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Chinese students stranded in Australian airports after travel ban

Published: (Updated: ) in Australian News by .

The Chinese embassy has claimed the Australian government did not provide enough notice.

A number of Chinese students attempting to enter Australia after its coronavirus travel ban were reportedly stranded in airports across the country.

The death toll from the respiratory illness has reached 427 people, including the second death outside China, a 39-year-old man in Hong Kong.

This week Australia introduced a ban on 1 February restricting anyone from entering the country who travelled from or through mainland China.

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This illustration provided by the Centers for Disease Control and Prevention (CDC) in January 2020 shows the 2019 Novel Coronavirus (2019-nCoV).Mr Wang Xining, Minister and Deputy Head of Mission of the Chinese Embassy in Australia.

Minister and Deputy Head of Mission of the Chinese Embassy in Australia Wang Xining today criticised the federal government over the ban.

Mr Wang took particular issue with the government not providing sufficient warning before issuing a travel ban, leaving some stranded and forcing others back to China. The exact number of travellers stranded is not yet known.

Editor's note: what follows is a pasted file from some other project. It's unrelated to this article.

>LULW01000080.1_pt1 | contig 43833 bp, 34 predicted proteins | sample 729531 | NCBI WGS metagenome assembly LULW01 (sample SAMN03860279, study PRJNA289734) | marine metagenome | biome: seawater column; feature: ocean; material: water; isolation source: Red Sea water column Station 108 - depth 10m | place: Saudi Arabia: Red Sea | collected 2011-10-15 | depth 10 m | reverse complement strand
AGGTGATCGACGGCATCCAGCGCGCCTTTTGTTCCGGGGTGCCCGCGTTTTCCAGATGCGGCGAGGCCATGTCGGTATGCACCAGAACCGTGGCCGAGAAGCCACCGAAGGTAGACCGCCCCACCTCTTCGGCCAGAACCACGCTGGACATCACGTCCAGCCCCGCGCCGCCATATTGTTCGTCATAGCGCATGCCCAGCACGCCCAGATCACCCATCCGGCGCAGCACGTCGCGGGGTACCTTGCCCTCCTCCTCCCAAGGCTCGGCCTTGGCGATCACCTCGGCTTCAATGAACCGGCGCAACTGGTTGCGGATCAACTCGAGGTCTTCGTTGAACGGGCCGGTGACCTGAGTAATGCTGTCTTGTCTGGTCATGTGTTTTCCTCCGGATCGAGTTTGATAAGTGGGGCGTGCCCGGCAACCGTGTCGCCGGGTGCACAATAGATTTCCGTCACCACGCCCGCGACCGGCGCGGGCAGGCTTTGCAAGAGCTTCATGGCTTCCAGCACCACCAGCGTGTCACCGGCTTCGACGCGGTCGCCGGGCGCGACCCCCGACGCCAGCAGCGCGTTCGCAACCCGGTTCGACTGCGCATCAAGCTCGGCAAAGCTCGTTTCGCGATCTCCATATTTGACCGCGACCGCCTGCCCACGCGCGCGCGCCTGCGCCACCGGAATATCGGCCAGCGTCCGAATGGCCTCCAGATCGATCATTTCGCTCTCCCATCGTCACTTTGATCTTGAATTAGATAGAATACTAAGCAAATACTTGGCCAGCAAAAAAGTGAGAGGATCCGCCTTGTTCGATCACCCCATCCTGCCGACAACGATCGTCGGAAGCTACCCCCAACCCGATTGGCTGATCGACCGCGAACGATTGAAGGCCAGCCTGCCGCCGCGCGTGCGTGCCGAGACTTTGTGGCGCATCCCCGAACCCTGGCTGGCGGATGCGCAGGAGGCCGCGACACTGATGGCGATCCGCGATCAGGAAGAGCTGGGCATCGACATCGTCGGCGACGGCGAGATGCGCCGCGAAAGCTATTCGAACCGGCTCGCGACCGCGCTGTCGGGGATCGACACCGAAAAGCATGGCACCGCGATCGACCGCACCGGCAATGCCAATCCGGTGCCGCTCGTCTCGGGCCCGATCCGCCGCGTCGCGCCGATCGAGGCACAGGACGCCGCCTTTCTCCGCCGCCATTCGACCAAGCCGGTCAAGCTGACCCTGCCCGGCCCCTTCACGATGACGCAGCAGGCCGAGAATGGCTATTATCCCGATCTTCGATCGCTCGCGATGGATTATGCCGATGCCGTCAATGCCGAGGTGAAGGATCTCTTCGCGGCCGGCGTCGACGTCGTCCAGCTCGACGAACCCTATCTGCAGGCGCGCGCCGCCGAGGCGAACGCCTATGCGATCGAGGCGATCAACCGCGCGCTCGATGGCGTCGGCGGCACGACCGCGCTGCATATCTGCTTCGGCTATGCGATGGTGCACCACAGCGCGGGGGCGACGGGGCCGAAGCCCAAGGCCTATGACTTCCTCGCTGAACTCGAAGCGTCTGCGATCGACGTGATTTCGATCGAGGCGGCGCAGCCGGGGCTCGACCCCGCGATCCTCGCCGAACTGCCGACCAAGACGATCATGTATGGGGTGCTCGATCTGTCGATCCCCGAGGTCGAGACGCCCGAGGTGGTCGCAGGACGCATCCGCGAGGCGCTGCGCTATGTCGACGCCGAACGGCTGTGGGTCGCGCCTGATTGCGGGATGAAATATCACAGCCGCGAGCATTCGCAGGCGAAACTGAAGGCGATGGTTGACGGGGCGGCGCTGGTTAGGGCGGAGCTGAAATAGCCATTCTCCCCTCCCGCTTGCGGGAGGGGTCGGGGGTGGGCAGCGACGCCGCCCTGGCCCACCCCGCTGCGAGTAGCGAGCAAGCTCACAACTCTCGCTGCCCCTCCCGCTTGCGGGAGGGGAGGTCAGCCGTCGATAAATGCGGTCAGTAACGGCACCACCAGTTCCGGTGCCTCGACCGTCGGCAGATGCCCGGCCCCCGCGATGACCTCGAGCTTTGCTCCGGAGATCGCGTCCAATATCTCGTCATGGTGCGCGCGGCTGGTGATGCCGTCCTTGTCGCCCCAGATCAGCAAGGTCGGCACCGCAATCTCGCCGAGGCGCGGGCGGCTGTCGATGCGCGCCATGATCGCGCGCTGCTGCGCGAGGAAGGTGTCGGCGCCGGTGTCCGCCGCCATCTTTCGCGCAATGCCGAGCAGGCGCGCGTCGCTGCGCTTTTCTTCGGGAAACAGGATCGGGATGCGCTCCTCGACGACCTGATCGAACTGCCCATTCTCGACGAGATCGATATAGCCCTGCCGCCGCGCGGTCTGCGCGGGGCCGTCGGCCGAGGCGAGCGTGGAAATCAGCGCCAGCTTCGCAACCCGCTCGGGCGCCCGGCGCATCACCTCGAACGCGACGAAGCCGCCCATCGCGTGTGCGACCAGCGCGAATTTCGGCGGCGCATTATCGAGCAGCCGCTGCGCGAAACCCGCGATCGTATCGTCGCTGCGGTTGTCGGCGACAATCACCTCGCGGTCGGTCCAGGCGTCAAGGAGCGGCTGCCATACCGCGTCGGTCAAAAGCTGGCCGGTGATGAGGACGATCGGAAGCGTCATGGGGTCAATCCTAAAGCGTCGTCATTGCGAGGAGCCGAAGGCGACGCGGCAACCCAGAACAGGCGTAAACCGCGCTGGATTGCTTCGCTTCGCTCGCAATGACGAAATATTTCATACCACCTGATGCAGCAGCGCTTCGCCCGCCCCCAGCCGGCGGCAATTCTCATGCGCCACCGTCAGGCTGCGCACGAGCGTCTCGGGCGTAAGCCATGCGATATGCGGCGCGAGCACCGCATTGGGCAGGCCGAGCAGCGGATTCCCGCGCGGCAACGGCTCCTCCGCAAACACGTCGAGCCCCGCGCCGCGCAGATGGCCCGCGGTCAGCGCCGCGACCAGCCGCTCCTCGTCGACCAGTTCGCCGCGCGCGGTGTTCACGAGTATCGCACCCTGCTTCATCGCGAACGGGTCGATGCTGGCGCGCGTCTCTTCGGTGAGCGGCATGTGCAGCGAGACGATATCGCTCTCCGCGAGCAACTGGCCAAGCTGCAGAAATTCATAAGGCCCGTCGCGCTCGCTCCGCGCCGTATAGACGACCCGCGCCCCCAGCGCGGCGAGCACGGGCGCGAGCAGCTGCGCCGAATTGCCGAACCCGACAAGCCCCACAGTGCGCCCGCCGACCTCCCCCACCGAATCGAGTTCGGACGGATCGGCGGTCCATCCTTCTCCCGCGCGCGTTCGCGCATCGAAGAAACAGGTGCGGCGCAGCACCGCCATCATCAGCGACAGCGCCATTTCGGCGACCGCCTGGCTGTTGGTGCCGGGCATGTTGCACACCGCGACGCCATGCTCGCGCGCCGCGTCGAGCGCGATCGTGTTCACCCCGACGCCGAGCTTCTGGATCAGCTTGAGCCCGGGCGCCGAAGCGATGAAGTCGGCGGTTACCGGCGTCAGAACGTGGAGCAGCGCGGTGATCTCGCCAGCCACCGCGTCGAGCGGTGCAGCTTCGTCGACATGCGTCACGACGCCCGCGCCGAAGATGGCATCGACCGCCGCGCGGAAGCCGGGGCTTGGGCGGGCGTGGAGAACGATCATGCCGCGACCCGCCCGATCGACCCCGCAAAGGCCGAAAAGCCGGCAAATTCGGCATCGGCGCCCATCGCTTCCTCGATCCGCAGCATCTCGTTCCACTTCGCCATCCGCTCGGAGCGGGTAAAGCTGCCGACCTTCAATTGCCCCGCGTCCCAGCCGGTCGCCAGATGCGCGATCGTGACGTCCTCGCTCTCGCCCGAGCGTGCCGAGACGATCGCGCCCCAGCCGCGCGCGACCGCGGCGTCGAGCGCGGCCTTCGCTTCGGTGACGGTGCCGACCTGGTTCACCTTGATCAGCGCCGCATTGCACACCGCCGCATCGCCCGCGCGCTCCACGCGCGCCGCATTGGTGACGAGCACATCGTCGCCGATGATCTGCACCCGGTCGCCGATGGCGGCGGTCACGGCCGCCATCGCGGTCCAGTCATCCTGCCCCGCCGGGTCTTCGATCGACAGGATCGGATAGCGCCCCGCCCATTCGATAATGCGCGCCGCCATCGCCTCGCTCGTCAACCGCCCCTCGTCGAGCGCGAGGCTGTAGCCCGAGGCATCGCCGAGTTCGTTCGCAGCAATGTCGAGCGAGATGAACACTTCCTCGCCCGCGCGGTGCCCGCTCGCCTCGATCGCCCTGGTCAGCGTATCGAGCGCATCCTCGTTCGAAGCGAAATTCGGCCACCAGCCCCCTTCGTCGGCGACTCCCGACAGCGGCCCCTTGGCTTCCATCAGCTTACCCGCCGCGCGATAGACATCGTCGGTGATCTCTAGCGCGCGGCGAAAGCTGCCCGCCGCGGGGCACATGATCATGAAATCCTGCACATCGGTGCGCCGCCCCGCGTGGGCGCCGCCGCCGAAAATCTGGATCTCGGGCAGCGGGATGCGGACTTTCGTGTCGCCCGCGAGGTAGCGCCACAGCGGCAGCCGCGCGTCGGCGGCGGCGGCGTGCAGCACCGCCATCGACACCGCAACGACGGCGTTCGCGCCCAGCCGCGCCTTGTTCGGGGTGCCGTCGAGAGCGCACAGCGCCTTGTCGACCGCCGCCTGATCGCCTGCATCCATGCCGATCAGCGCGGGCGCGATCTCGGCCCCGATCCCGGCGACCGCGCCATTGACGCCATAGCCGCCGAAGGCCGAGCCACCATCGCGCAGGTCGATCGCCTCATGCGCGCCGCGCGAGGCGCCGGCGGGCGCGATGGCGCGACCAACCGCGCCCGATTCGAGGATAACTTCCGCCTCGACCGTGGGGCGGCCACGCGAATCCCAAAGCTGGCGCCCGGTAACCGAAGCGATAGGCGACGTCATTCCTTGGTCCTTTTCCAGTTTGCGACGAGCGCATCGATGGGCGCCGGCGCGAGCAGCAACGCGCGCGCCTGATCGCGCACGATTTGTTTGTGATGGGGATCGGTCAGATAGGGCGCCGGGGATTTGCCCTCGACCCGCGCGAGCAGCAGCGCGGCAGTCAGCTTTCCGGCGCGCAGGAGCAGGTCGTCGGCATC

"We are not happy about this situation because they were not alerted - there's not enough time to be alerted about the restriction. We get in touch with relevant authorities and ministries. As far as I know, most of them are finally cleared," he said.

"Of course, we encourage all the Chinese citizens, the students, who entered Australia after February 1 to abide by the measures that's suggested by the Australian government, including the self-isolation measures.

A man on a deserted street in the coronavirus epicentre of Wuhan, in the Hubei province in China.Coronavirus: First passengers evacuated from China arrive at Christmas Island

"But there are still a number of people who are still stranded in Brisbane, and a few of them were actually already sent back to China, for which we are not pleased about what happened, because they were not alerted about the restrictions."

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Mr Wang said there were also concerns about thousands more students planning to arrive and study in Australia before the university term begins later this month.

"We are in touch with the universities and also with the education ministry to sort out a proper solution for these students," he said.

"We hope their rights and interests will be safeguarded, including proper expansion of visa if the validity is over, and also maybe proper compensation for some of the financial losses during this period."

Source: 9News

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